The Key to Memory: Use art to articulate
For Why Music? The Key to Memory, a partnership with BBC Radio 3, we’re exploring what four objects from our collection can tell us about how we remember. Take a look as Danny Rees tells Georgia Mann why a series of self-portraits by William Utermohlen holds a key to memory.
It gives you a sense that he was exploring how he was feeling, his emotions, which is obviously what self-portraiture is all about... There's a lot going on that's perhaps hard to articulate any other way.
Take a look
When 61-year-old American artist William Utermohlen was diagnosed with Alzheimer's disease in 1995, he embarked on a series of self-portraits to help understand what was happening to his mind. You can scroll through five of his paintings below, and you'll also find them on display in our Reading Room.
Science writer Philip Ball's article, How music opens the doors of memory and the mind explores the relationship people living with dementia can have with music, and what this reveals about how memories are formed.
Full audio transcript
Georgia Mann: So I’m here in the Reading Room at Wellcome Collection with Danny Rees, an Engagement Officer here, and we’re looking at some self portraits. Danny, what is this?
Danny Rees: So we’ve got a series of five self-portraits and the first one is made in the year 1995, so this is the date that William Utermohlen who is the artist, was diagnosed with Alzheimer’s. So we’re seeing different stages of an artist living with Alzheimer’s in the five portraits that go up until 2000 when he made his last drawings.
Georgia Mann: Danny, just looking at this first in the series, 'Figure in Studio with Mug', it’s maybe to be expected, a very disorientating image I find. It’s a sketch, there’s a blurring of facial features. Even though the artist is holding a mug, the mug isn’t quite touching his fingers, everything’s floating almost.
Danny Rees: Yes, it’s interesting, I think although this is quite an early work, you’re already getting a sense of anxiety. It gives you a sense that he was kind of up and down and exploring how he was feeling, his emotions. Which is obviously what self portraiture is really all about.
Georgia Mann: I’m interested in this here -1997 - so we’re now two years down the line from the Alzheimer’s diagnosis. His eyes look sort of unfocused, and then there’s this thing looming in the corner. What is that?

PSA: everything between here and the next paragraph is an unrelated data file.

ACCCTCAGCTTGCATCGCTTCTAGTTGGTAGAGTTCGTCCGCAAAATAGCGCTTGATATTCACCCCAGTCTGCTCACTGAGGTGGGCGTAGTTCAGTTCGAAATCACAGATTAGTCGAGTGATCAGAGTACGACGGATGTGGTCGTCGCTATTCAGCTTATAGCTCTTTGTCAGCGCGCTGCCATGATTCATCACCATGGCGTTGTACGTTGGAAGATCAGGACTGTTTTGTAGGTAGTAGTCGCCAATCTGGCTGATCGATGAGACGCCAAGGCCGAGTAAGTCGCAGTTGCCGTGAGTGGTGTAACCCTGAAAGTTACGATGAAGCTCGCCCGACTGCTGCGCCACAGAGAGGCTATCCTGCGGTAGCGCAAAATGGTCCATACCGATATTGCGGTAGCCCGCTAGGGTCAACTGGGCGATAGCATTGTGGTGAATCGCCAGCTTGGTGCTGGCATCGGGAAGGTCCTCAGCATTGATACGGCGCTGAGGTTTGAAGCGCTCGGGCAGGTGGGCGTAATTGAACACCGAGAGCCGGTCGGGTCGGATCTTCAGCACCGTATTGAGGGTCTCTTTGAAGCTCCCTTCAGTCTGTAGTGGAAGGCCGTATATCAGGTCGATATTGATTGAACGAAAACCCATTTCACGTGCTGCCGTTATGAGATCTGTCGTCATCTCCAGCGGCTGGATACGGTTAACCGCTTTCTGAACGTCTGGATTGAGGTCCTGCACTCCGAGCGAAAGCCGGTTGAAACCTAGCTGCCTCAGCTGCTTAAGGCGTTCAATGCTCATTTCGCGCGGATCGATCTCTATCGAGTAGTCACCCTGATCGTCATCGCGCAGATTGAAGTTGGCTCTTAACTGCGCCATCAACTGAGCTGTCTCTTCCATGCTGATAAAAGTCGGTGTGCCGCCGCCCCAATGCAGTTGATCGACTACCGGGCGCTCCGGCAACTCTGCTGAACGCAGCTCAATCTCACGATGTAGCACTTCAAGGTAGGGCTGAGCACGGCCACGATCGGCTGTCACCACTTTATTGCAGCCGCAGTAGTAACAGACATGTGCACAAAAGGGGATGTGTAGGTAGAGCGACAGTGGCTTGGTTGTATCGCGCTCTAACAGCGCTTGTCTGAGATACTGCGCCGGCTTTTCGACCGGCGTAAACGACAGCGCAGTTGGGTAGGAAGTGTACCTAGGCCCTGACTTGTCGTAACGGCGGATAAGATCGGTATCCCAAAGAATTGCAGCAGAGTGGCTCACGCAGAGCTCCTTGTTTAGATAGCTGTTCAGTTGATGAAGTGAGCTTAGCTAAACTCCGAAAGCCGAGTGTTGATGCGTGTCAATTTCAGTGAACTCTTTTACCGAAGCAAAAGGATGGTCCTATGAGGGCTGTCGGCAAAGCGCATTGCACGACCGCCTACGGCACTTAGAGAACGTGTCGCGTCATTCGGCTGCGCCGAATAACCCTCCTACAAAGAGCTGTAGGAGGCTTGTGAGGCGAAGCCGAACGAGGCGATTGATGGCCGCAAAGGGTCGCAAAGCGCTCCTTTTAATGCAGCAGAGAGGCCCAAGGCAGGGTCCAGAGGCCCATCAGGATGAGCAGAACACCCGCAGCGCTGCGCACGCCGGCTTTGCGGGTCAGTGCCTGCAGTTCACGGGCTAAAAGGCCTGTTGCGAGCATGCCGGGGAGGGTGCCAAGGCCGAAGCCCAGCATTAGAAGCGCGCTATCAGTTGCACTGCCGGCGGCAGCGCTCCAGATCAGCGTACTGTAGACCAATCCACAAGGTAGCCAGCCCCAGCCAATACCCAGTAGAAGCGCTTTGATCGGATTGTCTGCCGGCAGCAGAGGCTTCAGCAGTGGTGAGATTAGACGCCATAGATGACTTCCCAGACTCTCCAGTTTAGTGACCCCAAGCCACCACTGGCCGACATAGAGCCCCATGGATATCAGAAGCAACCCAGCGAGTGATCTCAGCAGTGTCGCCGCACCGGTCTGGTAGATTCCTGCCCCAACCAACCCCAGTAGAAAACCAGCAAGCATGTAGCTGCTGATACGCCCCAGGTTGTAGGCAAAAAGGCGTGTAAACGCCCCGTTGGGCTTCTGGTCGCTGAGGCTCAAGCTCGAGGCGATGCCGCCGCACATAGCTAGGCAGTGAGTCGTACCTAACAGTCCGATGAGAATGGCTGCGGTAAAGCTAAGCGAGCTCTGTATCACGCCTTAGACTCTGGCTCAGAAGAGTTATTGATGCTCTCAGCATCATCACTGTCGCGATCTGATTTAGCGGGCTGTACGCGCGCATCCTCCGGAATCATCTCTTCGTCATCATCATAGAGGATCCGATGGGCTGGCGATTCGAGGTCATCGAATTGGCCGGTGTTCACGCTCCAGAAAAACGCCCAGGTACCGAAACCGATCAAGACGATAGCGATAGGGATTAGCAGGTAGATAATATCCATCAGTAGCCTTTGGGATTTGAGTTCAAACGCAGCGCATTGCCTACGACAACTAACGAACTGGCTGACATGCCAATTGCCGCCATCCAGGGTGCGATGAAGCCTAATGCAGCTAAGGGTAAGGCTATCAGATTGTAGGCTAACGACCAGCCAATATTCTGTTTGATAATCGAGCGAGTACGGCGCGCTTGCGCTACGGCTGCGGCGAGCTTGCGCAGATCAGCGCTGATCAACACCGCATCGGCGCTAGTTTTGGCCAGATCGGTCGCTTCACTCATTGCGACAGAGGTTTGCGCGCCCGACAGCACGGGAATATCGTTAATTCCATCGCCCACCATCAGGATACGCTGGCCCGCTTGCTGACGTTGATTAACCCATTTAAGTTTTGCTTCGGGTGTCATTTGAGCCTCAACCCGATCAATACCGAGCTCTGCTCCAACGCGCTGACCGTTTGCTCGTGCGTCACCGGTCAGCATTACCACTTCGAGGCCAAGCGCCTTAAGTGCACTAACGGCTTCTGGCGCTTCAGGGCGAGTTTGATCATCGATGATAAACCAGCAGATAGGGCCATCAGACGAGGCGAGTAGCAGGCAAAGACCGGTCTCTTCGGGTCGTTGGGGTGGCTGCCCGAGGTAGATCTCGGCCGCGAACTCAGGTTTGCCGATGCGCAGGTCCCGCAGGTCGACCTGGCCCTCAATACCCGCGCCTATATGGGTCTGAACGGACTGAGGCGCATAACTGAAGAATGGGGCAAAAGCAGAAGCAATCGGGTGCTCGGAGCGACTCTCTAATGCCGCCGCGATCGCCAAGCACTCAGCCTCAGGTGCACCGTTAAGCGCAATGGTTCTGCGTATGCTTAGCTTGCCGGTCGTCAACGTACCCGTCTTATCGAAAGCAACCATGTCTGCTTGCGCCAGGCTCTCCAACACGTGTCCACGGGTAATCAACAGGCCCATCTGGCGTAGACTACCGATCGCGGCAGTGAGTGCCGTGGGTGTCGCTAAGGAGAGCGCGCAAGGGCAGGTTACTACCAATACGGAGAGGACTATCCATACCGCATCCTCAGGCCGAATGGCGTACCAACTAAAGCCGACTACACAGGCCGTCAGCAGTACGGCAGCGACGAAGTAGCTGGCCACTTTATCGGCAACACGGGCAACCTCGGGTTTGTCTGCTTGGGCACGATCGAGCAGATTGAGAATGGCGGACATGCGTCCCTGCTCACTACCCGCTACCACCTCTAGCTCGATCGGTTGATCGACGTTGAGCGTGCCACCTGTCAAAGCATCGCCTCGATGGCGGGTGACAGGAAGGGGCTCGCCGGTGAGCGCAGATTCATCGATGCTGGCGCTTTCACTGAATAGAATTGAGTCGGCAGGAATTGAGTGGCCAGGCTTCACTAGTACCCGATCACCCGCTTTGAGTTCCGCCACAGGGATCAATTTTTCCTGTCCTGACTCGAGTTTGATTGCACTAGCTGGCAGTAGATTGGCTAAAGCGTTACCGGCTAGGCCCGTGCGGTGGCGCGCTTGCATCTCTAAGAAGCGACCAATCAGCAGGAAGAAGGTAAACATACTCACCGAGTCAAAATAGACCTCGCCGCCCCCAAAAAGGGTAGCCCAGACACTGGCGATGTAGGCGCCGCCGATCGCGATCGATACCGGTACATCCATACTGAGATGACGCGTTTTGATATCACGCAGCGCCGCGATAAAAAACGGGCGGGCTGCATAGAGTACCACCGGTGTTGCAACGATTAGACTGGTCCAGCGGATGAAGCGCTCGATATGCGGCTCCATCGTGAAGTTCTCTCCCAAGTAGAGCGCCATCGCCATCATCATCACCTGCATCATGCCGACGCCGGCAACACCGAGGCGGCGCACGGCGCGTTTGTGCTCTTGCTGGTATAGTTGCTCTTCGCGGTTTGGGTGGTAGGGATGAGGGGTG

Danny Rees: This is quite an old-fashioned looking saw. It’s very deliberately put there because, as you see on the label, it mentions he began this on the day he willed his brain to science. This is something that really played on his mind quite a lot.
Georgia Mann: It’s easy at surface value to think that you might be reading a decline in these self-portraits but in actual fact there’s something wonderfully reassuring about what we’re looking at here because he’s still creating things that have such impact and speak so strongly.
Danny Rees: He keeps going much longer, I think, than was expected and he’s able as well to be more aware of his condition. Not only is he able to show his characteristics - because this is a very good likeness of how he’s looking - but it really conveys the feeling in his eyes there, they’re so expressive about that kind of anxious feeling. There’s a lot going on there that is perhaps really hard to articulate any other way.
Georgia Mann: The final work in this series is, for me the most affecting, there is just something so sad, and almost horrifying about this to me. We’re back to it being a pencil sketch, the lower portion of William Utermohlen’s face. No eyes, we get a nose, we get a bit of an outline of a mouth and I think an ear, but they’re all sort of, again, this sense of slipping, it’s almost as if he’s begun sketching it, started again…
Danny Rees: It is quite chilling I suppose, in a way, because here is an artist, a self-portrait, and there are no eyes which is really quite disturbing to look at. Having said that, there’s still a lot of artistry there, this really is in latter stages of dementia. There’s like a core there of something that somebody knows and something that someone is still trying to do, and is still doing it in a very effective way. I think it’s still a remarkable portrait really.